A PPM has an element of that marketing about it, especially as you will use the document to convince investors to provide you with capital. But the more important role of a PPM is to serve as a disclosure document related to the transaction you wish to carry out. As such, a PPM will be more descriptive than a business plan, which is typically written to be more persuasive. You also need to focus on providing clear and accurate facts in a PPM, allowing them to do all of the persuading for you.
Ultimately, a PPM is what you use to inform investors about the opportunity you’re presenting to them. It may indirectly serve as a marketing document, especially if your presentation is of such a high standard that the document demonstrates your professionalism. However, its main purpose is not to market your company or its services.
What is Included in a Private Placement Memorandum?
There is no concrete format to follow when creating a PPM. Furthermore, the information you provide may vary depending on the type of securities you’re offering. For example, those making a private placement debt offering will include details about interest rates and loan repayment. By contrast, those making a private placement equity offering will focus more on dividends, time scales, and whether the offering provides a measure of control in the business.
A good syndication attorney can help you to create a PPM that’s relevant to your business.
Still, some standard sections tend to find their way into most PPMs:
Your introduction is your chance to briefly discuss your company and the opportunity that you’re presenting to the investor. You’ll outline the key terms of your offer here, in addition to providing short statements about the nature of your company and its core business offering. You may also add something about yourself here, especially if you have previous successes as an entrepreneur. But generally speaking, information about you comes later in the PPM.
Here, you’ll provide some more details about the offer you’re making to the investor.
Key details to include here are as follows:
- The type of securities you’re offering.
- A term sheet.
- Any relevant information about the capitalization of the business.
- Information about conversion rights, if they’re applicable.
- Information about the investor’s ability to liquidate their securities.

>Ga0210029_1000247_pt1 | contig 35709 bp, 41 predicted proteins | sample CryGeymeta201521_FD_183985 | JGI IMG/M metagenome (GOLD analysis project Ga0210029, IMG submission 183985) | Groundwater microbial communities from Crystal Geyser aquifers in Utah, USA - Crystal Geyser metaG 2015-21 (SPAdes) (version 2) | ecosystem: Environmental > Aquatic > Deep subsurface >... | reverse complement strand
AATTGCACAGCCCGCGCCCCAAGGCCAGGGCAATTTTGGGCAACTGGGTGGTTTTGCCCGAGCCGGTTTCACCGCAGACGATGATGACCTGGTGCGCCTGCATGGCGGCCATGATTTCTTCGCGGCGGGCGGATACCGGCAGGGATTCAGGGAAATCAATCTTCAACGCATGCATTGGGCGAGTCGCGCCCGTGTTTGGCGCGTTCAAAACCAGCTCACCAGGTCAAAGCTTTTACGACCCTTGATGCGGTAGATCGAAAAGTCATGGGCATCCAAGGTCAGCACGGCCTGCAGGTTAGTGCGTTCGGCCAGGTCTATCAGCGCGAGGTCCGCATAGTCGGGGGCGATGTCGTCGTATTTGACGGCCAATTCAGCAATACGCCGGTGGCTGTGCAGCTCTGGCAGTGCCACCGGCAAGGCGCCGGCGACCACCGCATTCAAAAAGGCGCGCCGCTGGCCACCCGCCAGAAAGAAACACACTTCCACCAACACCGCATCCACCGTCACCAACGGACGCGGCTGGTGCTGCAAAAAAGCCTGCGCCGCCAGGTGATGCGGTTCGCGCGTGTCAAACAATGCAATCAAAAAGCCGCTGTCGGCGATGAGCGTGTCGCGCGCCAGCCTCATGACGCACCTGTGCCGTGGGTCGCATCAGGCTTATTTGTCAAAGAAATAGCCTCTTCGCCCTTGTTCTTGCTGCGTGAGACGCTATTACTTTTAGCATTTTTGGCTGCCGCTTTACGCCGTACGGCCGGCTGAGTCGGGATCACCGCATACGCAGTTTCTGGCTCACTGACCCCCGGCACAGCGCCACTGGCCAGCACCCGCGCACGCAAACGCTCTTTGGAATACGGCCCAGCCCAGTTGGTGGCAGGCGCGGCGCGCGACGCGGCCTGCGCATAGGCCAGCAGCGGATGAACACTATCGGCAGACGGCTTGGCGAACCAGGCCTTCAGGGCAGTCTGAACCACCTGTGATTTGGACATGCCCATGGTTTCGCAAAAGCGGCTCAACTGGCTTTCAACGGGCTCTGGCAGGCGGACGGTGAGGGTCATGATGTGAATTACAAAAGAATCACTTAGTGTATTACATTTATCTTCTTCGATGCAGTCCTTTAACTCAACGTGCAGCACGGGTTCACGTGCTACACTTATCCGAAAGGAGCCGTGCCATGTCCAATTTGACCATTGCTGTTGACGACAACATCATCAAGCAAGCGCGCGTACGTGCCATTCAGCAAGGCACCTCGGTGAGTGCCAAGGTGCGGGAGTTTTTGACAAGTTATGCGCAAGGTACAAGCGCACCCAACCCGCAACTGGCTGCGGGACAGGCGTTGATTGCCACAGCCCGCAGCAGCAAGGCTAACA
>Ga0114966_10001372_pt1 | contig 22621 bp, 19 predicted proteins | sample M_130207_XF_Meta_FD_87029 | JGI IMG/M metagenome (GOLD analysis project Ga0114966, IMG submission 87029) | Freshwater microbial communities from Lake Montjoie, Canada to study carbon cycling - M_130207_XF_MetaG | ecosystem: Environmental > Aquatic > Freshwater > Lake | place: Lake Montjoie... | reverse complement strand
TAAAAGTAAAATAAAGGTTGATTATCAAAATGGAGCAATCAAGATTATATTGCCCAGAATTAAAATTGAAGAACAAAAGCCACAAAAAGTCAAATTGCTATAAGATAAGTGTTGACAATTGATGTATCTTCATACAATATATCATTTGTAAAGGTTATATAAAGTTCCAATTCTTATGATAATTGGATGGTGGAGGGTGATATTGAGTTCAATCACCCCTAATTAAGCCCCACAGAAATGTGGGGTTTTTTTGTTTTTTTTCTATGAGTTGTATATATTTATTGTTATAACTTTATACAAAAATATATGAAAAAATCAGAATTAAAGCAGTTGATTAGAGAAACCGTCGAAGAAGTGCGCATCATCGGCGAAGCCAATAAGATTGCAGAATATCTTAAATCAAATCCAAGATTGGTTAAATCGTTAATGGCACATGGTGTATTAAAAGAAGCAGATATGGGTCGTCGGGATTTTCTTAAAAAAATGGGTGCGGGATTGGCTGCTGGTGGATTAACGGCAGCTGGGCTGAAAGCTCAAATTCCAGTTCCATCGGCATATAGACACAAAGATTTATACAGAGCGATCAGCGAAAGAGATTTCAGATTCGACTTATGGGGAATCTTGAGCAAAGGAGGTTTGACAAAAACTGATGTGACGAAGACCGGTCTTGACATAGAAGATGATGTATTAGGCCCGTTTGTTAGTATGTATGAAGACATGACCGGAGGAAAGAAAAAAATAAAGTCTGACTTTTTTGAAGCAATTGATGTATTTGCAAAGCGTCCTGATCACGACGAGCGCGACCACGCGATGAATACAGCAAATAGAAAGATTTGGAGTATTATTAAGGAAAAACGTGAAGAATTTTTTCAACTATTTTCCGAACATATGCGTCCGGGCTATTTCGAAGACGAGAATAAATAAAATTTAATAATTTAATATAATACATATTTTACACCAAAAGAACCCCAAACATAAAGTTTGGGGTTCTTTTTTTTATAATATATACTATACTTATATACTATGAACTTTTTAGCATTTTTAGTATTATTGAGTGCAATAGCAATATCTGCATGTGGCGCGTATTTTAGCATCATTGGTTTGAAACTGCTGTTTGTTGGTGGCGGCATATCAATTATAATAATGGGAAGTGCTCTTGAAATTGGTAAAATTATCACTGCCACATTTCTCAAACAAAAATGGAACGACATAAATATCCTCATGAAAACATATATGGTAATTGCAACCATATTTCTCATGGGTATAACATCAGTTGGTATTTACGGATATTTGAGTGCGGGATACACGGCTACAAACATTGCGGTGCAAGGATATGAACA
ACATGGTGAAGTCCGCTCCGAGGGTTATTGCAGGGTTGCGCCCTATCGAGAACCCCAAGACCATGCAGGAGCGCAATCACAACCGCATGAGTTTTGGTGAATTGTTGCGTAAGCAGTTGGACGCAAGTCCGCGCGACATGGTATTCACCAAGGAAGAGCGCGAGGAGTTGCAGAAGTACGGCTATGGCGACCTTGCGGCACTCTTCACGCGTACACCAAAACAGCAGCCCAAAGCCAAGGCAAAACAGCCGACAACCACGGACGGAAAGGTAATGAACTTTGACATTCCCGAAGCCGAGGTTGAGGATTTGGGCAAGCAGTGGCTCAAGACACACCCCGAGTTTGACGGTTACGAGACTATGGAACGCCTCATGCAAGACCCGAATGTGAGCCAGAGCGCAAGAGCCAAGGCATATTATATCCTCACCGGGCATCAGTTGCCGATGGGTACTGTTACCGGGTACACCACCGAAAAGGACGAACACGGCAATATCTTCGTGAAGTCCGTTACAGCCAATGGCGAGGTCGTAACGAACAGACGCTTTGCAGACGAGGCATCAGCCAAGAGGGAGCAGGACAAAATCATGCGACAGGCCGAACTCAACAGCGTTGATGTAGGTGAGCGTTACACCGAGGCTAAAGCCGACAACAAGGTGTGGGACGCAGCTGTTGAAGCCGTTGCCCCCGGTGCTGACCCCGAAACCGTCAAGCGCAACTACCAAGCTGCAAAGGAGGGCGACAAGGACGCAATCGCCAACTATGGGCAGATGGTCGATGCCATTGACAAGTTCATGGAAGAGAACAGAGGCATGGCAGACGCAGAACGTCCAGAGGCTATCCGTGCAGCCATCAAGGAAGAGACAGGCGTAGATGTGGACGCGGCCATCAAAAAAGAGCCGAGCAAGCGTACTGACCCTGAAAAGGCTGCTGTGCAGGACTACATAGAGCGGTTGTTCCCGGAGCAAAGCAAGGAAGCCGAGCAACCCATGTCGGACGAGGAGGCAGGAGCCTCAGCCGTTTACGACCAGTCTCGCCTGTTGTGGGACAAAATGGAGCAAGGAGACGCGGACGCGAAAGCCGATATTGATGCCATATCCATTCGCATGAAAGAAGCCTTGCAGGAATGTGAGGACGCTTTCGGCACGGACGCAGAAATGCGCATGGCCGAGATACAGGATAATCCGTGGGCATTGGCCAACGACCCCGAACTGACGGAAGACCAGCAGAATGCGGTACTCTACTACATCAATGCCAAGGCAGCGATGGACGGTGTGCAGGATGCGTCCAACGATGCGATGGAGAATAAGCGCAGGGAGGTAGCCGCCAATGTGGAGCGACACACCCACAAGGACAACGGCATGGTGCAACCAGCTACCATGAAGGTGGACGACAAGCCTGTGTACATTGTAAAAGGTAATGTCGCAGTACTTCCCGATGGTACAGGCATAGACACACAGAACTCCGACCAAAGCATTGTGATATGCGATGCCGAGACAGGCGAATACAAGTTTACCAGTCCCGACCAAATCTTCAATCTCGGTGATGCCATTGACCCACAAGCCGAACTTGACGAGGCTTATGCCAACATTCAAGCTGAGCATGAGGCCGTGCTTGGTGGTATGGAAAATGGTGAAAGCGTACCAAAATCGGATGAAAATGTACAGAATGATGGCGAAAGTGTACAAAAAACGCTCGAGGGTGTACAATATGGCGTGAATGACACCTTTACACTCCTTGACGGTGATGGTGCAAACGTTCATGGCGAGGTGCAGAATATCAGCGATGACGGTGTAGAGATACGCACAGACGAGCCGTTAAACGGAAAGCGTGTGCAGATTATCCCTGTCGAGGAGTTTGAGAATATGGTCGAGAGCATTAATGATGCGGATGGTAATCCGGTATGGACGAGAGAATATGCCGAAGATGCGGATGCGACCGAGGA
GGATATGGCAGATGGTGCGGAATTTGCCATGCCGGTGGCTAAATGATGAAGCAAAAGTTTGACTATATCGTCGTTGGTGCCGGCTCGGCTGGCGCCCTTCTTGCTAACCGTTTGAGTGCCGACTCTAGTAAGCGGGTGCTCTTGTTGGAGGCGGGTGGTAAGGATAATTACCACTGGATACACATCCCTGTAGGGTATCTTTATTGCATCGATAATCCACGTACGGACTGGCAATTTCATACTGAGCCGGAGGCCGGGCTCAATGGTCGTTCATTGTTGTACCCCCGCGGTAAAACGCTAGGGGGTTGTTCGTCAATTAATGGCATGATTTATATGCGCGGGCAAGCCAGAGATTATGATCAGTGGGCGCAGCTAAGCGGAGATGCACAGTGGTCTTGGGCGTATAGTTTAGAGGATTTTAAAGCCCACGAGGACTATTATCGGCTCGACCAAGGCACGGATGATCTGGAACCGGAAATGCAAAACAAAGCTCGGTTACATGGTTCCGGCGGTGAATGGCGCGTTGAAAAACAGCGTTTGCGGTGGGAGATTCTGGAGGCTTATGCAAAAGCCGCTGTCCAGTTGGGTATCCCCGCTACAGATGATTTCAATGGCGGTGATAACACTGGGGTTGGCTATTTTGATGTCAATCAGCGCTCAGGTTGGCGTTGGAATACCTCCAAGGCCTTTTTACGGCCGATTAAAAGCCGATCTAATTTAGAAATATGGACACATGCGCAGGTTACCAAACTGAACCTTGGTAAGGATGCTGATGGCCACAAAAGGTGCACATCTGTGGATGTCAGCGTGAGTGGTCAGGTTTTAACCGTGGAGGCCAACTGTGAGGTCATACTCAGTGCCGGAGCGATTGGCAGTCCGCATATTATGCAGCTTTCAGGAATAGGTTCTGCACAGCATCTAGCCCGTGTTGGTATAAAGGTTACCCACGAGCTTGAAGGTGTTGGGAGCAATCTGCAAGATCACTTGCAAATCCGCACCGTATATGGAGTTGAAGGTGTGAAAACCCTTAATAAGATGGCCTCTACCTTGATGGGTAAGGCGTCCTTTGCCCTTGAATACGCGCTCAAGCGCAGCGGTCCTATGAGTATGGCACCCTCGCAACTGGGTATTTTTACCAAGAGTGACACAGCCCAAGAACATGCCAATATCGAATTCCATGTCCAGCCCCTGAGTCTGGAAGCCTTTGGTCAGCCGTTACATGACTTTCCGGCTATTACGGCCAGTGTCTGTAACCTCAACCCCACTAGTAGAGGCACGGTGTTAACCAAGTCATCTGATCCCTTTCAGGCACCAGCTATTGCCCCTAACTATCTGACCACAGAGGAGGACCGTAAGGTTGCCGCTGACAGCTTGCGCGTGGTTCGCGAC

- The anti-dilution provisions you have in place.
- Whether the investor receives any voting rights in your company.
- Information about any other provisions put in place to protect your investors.
You will provide more information about the securities offered and how the investor can access those securities later in the document.
This is a list of any potential risks the investor may face concerning the opportunity you’re presenting to them. The risk factors section does not need to cover the general risks involved in investing in a business or syndicate. The investor should understand those risks as part of their general knowledge. Instead, this section is for the risks involved with the specific opportunity you’re offering.
For example, your business may face risks related to competition. It may also face risks related to personnel or structure. This is all relevant information that helps an investor to make their decision.
Information About You and Your Business
Investors want to know about you. They want information about your entrepreneurial background, as well as details to help them understand why you’re pursuing your current business venture. Whether you are using Reg D to raise capital for a crypto business or a brick and mortar business the investors must understand the details.
They also want to know about your company, its history, and the services it offers. Investors want to see detailed financial performance metrics, as well as proof of intellectual property and any other material information relevant to the business and its operations.